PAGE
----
Nice way of saying 'don't listen to anyone on this page', and then providing your own argument again in the form of 'facts'.  Well played.

Not at all, I am not trying to do that. I definitely do not mean to come across that way.

I am just offering a suggestion to beginners who might be somewhat bewildered by the multitude of views offered here. Because, if I was a beginner, I would be wondering, who/what in the heck is right?

What I am trying to suggest is that the answer is out there and it's evidence-based. Sure, I do have my opinion, but is there a way for a beginner to figure what is right, or what seems to be the most effective for fast endurance swimming? I was just trying to offer a way for readers of this thread to do some of their own investigation, something that might help them understand the answer to this, if there is one.

In case, I think your input is helpful, and having a civil back and forth makes for a great discussion. So thanks!

2016-02-12 4:03 PM
in reply to: DarkSpeedWorks

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Subject: RE: Bilateral breathing - lesson learned

Originally posted by DarkSpeedWorks
Originally posted by tjfry Nice way of saying 'don't listen to anyone on this page', and then providing your own argument again in the form of 'facts'.  Well played.
Not at all, I am not trying to do that. I definitely do not mean to come across that way. I am just offering a suggestion to beginners who might be somewhat bewildered by the multitude of views offered here. Because, if I was a beginner, I would be wondering, who/what in the heck is right? What I am trying to suggest is that the answer is out there and it's evidence-based. Sure, I do have my opinion, but is there a way for a beginner to figure what is right, or what seems to be the most effective for fast endurance swimming? I was just trying to offer a way for readers of this thread to do some of their own investigation, something that might help them understand the answer to this, if there is one. In case, I think your input is helpful, and having a civil back and forth makes for a great discussion. So thanks!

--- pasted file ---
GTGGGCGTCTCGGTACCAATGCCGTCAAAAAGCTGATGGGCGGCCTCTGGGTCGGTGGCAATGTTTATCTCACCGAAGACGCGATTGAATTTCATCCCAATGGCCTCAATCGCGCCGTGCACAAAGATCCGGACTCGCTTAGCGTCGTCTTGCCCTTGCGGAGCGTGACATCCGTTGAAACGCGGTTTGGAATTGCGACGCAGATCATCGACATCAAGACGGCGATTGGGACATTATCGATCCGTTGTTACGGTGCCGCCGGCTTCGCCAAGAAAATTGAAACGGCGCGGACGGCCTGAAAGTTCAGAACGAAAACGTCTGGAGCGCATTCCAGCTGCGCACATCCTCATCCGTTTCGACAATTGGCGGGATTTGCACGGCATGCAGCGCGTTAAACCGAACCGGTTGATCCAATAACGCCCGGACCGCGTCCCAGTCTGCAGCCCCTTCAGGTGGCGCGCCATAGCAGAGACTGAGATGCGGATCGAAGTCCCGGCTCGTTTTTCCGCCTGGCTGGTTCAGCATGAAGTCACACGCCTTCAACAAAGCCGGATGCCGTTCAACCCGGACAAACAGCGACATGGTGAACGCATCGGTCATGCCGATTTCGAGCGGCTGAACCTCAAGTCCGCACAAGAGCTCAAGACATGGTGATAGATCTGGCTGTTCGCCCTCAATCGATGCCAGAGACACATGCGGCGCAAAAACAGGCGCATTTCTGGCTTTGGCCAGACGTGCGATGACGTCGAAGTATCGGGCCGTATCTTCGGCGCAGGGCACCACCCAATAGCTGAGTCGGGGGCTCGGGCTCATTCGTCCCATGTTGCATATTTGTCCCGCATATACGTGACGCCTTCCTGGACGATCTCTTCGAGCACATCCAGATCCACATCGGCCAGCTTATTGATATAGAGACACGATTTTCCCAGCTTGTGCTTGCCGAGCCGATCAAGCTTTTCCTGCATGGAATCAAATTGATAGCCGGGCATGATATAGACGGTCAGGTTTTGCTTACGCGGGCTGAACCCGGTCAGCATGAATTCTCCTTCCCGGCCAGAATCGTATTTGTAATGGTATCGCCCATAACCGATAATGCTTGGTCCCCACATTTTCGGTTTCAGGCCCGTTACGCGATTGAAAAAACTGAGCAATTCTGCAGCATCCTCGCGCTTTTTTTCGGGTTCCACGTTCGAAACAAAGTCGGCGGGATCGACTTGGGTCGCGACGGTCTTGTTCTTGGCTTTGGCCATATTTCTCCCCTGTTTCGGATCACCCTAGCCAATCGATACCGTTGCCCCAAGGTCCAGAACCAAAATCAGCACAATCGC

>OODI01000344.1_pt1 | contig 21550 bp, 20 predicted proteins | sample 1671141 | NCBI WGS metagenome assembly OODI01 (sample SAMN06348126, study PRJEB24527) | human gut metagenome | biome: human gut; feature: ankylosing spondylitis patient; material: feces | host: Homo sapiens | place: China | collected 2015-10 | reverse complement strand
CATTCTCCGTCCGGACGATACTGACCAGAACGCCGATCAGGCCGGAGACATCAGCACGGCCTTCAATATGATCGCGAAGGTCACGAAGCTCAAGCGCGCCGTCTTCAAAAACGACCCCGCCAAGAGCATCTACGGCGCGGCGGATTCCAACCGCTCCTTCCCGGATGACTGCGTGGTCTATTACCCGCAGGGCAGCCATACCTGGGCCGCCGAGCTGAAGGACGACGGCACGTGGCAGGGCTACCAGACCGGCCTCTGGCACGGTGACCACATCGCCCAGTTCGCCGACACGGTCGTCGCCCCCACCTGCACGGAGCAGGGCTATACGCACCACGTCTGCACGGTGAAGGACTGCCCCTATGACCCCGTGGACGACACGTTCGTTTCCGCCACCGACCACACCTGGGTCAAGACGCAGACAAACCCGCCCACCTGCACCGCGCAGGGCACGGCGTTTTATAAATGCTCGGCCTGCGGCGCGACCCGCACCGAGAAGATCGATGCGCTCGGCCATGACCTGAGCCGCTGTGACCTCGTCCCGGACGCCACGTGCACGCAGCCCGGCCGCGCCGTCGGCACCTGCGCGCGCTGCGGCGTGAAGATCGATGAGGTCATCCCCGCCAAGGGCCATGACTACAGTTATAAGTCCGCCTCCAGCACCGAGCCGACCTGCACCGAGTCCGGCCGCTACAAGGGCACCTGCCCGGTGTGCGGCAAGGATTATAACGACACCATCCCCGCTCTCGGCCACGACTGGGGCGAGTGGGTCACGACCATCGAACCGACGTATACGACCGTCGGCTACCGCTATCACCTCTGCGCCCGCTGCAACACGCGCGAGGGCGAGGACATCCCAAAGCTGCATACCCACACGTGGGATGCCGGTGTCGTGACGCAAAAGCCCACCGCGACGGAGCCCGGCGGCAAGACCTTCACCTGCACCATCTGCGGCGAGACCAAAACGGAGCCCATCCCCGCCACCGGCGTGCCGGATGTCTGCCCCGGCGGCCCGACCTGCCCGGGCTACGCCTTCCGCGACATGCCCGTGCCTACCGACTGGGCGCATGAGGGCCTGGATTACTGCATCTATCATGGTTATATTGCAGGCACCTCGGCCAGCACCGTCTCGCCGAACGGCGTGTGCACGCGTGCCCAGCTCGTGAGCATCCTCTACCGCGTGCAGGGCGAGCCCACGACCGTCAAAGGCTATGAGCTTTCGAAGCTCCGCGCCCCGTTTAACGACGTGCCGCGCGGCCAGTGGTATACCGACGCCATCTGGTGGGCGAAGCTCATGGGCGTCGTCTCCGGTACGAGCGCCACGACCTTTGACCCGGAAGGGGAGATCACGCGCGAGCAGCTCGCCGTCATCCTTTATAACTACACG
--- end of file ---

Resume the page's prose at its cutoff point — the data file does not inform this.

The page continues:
Just messing with you. It's Friday, sun is out, it's 80 degrees, and I need a beer. No harm no foul. forums are designed for different views, and yours is a good one. Excuse my snark!



2016-02-12 6:13 PM
in reply to: #5166838

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Subject: RE: Bilateral breathing - lesson learned
I think it is a mistake to assume that how the best in the world race is a blueprint for beginners. It ignores the entire process that took many years and miles of swimming to get there.

Should I start my bike leg mimicking the power of a top pro?

Back to the original post- in general core strength is awesome for swimming. I love this workout- esp #6. http://www.menshealth.com/fitness/the-ultimate-medicine-ball-workou...
2016-02-13 10:07 AM
in reply to: Moonrocket

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Subject: RE: Bilateral breathing - lesson learned
Originally posted by Moonrocket

I think it is a mistake to assume that how the best in the world race is a blueprint for beginners. It ignores the entire process that took many years and miles of swimming to get there.

You are absolutely correct.
Many world class swimmers are freaks of nature and totally are unlike you, me, and most everyone on BT. So I do not say, 'look at what the best in the world do and copy them'.

What I am saying, is just look at what "fast" swimmers and triathletes do. When I say, fast, I do not mean world class swimmers. I just mean fast swimmers, ones that are very successful and ones that are probably near you. So I mean the fastest male and female distance specialists on your local masters team. And the fastest triathletes that you might see at your local triathlon. Neither of these groups are anything close to swimming at world class levels. But, in body type, they are a lot like you and me. They are successful and very quick distance swimmers. And if you look at how they breathe when they race and when they swim their fast sets, there will be an obvious common thread. That, I think, is something to learn from and, with good coaching, to emulate.